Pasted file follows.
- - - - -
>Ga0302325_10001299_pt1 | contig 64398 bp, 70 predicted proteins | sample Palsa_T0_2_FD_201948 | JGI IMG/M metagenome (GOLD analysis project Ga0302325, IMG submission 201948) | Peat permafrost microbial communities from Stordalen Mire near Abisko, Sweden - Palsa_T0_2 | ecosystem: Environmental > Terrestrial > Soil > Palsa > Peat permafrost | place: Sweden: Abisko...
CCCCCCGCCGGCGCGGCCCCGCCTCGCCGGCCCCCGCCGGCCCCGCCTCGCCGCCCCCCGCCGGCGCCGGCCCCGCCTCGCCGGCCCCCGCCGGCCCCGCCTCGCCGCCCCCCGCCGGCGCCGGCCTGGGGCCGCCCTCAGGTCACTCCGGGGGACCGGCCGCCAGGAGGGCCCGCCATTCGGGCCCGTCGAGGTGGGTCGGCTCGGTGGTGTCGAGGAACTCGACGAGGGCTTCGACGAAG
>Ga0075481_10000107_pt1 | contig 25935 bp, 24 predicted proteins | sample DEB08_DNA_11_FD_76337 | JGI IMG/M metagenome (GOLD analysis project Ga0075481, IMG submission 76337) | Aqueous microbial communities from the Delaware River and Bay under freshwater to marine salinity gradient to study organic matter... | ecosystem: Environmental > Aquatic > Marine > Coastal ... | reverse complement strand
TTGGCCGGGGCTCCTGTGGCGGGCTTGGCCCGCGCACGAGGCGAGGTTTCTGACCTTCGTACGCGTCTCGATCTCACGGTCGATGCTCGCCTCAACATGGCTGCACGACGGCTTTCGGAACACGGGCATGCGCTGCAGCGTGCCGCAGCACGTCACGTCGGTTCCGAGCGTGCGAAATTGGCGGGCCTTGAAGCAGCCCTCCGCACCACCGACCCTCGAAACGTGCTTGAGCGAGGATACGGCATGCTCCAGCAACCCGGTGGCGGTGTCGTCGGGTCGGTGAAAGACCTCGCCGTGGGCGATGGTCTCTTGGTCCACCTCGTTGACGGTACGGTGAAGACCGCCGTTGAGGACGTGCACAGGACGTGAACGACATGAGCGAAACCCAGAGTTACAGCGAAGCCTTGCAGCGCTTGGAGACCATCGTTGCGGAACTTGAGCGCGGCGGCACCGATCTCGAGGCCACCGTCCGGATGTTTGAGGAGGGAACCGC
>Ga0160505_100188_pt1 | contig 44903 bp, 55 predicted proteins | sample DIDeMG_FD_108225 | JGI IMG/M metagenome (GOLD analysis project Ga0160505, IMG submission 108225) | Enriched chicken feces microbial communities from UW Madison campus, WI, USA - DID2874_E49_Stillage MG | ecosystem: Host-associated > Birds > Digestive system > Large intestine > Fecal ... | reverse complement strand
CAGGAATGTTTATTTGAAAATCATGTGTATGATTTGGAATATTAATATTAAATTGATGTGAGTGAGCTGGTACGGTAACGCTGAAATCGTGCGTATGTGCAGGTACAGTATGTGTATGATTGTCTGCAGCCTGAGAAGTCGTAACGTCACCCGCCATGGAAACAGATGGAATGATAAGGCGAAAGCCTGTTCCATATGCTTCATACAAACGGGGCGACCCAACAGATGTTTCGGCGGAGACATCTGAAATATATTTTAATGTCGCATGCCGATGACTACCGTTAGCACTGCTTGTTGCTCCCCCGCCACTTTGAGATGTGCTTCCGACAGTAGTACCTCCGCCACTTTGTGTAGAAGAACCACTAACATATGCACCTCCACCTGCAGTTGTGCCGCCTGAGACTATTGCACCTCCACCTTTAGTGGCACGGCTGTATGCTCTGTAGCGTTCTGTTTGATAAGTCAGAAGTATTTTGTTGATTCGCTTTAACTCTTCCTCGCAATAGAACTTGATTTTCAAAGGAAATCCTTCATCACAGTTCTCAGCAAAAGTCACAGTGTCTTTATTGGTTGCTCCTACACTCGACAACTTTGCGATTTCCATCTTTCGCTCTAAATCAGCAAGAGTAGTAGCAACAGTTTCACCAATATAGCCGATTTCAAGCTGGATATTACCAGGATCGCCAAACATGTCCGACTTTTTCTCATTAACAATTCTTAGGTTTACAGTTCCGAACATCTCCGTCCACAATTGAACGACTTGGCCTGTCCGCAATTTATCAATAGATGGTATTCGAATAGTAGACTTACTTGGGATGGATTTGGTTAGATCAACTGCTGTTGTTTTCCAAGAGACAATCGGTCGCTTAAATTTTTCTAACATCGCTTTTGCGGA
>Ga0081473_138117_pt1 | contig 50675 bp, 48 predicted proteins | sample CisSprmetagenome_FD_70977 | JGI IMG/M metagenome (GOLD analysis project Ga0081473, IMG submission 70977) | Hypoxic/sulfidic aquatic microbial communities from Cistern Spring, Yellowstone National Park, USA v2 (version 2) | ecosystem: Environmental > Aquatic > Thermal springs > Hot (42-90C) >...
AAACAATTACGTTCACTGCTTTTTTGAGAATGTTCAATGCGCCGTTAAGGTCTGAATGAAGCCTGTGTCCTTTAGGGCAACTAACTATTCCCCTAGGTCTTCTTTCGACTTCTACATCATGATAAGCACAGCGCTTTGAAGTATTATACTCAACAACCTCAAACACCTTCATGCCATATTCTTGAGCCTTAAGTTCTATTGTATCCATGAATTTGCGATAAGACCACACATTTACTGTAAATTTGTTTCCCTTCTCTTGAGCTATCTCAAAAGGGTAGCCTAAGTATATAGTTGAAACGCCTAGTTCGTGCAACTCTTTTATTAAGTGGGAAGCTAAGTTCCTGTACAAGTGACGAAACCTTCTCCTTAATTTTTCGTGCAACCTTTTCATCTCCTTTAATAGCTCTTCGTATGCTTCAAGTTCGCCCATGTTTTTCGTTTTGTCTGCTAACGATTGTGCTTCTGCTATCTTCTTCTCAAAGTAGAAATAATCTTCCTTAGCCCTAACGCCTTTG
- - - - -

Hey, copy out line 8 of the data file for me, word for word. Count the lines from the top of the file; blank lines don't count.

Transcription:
AAACAATTACGTTCACTGCTTTTTTGAGAATGTTCAATGCGCCGTTAAGGTCTGAATGAAGCCTGTGTCCTTTAGGGCAACTAACTATTCCCCTAGGTCTTCTTTCGACTTCTACATCATGATAAGCACAGCGCTTTGAAGTATTATACTCAACAACCTCAAACACCTTCATGCCATATTCTTGAGCCTTAAGTTCTATTGTATCCATGAATTTGCGATAAGACCACACATTTACTGTAAATTTGTTTCCCTTCTCTTGAGCTATCTCAAAAGGGTAGCCTAAGTATATAGTTGAAACGCCTAGTTCGTGCAACTCTTTTATTAAGTGGGAAGCTAAGTTCCTGTACAAGTGACGAAACCTTCTCCTTAATTTTTCGTGCAACCTTTTCATCTCCTTTAATAGCTCTTCGTATGCTTCAAGTTCGCCCATGTTTTTCGTTTTGTCTGCTAACGATTGTGCTTCTGCTATCTTCTTCTCAAAGTAGAAATAATCTTCCTTAGCCCTAACGCCTTTG